CONTROL OF SCHISTOSOMIASIS THROUGH AGRO-ENGINEERING METHODS, Philippines, 1973.
WFP volunteers working with a buffalo are levelling the bottom of a stream. This will increase the speed of water-flow thus inhibiting the breeding of snails - the intermediate hosts of schistosomiasis.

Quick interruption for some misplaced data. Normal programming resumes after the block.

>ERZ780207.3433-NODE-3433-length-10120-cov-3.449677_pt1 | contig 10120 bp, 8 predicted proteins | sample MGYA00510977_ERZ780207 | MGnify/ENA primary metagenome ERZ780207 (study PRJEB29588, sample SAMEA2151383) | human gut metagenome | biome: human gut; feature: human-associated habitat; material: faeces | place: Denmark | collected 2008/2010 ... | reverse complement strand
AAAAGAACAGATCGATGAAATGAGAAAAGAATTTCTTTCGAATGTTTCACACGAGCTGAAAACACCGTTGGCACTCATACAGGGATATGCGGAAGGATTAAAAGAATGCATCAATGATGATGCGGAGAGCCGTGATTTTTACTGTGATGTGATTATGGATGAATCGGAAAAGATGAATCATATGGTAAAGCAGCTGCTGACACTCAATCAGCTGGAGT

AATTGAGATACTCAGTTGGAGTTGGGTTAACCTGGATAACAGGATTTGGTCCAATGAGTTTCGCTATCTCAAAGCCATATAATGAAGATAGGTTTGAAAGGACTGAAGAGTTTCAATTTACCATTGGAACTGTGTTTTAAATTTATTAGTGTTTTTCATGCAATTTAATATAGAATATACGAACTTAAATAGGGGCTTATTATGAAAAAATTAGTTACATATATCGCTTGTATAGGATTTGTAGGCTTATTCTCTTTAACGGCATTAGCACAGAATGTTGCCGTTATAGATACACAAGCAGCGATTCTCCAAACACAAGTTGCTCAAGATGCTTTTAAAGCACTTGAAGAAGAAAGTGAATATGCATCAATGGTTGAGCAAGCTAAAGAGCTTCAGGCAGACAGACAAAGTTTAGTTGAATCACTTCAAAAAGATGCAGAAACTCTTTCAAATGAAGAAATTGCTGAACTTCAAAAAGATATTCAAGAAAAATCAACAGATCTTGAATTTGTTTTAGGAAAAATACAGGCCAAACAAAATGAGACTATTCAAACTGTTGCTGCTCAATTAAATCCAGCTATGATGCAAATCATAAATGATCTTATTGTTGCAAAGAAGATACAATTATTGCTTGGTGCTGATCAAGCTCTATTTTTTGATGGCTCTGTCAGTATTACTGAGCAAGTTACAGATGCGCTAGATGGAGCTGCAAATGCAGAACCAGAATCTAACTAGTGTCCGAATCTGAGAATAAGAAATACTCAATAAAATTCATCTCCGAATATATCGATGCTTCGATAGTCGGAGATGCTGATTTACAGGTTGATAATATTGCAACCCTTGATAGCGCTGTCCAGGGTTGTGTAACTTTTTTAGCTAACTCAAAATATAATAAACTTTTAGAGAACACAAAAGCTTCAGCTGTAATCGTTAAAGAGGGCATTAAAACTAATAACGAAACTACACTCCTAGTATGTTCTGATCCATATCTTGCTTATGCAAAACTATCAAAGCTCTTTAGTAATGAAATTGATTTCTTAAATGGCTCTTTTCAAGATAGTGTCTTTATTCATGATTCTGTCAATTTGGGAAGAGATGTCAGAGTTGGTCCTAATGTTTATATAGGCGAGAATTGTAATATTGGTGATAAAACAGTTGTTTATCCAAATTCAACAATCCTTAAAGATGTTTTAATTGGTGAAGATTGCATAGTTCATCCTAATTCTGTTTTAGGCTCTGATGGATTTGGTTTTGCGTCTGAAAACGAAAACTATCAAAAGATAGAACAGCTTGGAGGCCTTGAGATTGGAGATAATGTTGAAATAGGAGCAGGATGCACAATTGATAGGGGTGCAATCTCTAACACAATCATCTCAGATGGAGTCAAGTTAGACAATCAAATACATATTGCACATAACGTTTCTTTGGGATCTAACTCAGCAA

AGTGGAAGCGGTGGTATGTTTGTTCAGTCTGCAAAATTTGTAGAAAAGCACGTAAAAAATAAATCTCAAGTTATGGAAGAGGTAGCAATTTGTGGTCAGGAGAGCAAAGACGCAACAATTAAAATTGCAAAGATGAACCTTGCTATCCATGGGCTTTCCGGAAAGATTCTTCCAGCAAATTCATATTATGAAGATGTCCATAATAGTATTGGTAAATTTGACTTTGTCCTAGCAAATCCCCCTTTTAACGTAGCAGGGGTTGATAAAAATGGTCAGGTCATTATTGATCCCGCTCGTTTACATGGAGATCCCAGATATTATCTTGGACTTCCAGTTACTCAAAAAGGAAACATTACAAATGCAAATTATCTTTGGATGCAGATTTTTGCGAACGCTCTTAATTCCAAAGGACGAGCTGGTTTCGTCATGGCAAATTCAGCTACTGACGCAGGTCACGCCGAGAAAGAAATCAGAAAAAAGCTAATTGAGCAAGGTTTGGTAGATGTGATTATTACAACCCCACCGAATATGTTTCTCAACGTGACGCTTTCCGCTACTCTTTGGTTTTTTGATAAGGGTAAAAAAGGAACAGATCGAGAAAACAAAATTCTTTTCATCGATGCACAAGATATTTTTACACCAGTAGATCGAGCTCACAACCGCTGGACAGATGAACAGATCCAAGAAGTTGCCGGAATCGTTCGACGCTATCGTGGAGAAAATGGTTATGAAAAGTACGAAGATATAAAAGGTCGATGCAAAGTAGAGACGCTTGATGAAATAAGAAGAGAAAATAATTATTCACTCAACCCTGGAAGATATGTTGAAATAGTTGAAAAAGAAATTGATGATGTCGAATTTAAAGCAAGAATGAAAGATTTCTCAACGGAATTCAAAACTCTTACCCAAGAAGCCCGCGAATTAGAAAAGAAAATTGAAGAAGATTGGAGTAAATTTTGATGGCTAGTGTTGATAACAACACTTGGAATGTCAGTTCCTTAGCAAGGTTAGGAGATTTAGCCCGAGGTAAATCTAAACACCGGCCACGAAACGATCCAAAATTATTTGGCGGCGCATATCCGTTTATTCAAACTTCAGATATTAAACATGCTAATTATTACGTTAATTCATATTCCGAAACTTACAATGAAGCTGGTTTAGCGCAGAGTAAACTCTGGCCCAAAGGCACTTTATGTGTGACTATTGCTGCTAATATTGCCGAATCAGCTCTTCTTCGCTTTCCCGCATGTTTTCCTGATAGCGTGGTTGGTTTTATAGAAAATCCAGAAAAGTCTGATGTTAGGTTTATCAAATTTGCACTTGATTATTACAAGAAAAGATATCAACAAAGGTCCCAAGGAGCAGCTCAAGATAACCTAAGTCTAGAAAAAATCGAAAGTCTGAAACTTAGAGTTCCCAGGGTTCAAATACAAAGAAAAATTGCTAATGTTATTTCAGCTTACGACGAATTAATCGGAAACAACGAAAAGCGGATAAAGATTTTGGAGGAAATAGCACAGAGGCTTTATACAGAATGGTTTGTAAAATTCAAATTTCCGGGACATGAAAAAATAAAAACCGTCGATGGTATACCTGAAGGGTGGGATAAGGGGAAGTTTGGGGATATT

Schistosomiasis (Biharziasis) is an epidemic disease caused by parasitic micro-organisms, known as blood flukes, entering human tissue from infected water. The species of this snail-borne disease, ?chistosomiasis Japonicum", is prevalent in several parts of the Philippines where it is a serious health problem affecting more than half a million Filipinos in 19 provinces. After a thorough study on the epidemiology of the disease and the biology of the snail intermediate host, the government has been endeavouring, with assistance from WHO, UNICEF and FAO, to apply the most suitable and economical control measures. Following a pilot project carried out in Leyte province, the most effective controls were found to include drainage and channelling of waterlogged areas, grading of low places and depressions, digging of fishponds, the use of molluscicides and improved agricultural practices to bring down the snail populations and reduce the transmission of the disease. The UN/FAO World Food Programme is providing assistance as an incentive to attract and mobilize male adults from each project area to work on a self-help basis. For each man-day of work performed, the voluteers on this five-year project receive protein-rich rations for themselves and their families at a total cost to WFP of $414,000.